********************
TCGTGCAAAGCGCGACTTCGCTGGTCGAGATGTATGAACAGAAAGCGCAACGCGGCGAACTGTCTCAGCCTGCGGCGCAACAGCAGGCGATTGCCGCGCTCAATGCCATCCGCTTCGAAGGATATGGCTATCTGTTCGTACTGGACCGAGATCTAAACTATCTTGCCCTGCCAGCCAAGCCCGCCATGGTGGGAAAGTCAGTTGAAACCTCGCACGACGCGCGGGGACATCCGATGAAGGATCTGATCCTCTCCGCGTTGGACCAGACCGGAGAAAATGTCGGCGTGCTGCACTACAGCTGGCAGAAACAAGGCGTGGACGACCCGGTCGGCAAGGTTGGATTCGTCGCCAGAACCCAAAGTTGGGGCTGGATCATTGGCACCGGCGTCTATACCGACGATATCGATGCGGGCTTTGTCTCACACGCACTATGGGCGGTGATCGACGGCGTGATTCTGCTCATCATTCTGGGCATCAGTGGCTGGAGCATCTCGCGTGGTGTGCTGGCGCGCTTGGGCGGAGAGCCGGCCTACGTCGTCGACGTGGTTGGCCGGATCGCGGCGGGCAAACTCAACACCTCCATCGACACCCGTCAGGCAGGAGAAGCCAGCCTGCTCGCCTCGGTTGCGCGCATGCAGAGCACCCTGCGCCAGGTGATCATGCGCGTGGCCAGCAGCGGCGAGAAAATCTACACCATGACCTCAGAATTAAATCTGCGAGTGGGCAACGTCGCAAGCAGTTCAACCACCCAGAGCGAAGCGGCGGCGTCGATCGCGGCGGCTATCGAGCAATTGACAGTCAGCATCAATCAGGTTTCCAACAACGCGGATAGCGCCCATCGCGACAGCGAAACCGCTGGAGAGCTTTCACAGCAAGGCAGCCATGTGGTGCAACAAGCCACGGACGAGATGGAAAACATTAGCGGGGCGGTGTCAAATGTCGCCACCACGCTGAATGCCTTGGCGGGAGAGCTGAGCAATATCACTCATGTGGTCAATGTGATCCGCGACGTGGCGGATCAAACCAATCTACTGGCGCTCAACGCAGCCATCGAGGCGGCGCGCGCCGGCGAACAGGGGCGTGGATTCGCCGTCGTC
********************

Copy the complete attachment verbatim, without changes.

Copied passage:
TCGTGCAAAGCGCGACTTCGCTGGTCGAGATGTATGAACAGAAAGCGCAACGCGGCGAACTGTCTCAGCCTGCGGCGCAACAGCAGGCGATTGCCGCGCTCAATGCCATCCGCTTCGAAGGATATGGCTATCTGTTCGTACTGGACCGAGATCTAAACTATCTTGCCCTGCCAGCCAAGCCCGCCATGGTGGGAAAGTCAGTTGAAACCTCGCACGACGCGCGGGGACATCCGATGAAGGATCTGATCCTCTCCGCGTTGGACCAGACCGGAGAAAATGTCGGCGTGCTGCACTACAGCTGGCAGAAACAAGGCGTGGACGACCCGGTCGGCAAGGTTGGATTCGTCGCCAGAACCCAAAGTTGGGGCTGGATCATTGGCACCGGCGTCTATACCGACGATATCGATGCGGGCTTTGTCTCACACGCACTATGGGCGGTGATCGACGGCGTGATTCTGCTCATCATTCTGGGCATCAGTGGCTGGAGCATCTCGCGTGGTGTGCTGGCGCGCTTGGGCGGAGAGCCGGCCTACGTCGTCGACGTGGTTGGCCGGATCGCGGCGGGCAAACTCAACACCTCCATCGACACCCGTCAGGCAGGAGAAGCCAGCCTGCTCGCCTCGGTTGCGCGCATGCAGAGCACCCTGCGCCAGGTGATCATGCGCGTGGCCAGCAGCGGCGAGAAAATCTACACCATGACCTCAGAATTAAATCTGCGAGTGGGCAACGTCGCAAGCAGTTCAACCACCCAGAGCGAAGCGGCGGCGTCGATCGCGGCGGCTATCGAGCAATTGACAGTCAGCATCAATCAGGTTTCCAACAACGCGGATAGCGCCCATCGCGACAGCGAAACCGCTGGAGAGCTTTCACAGCAAGGCAGCCATGTGGTGCAACAAGCCACGGACGAGATGGAAAACATTAGCGGGGCGGTGTCAAATGTCGCCACCACGCTGAATGCCTTGGCGGGAGAGCTGAGCAATATCACTCATGTGGTCAATGTGATCCGCGACGTGGCGGATCAAACCAATCTACTGGCGCTCAACGCAGCCATCGAGGCGGCGCGCGCCGGCGAACAGGGGCGTGGATTCGCCGTCGTC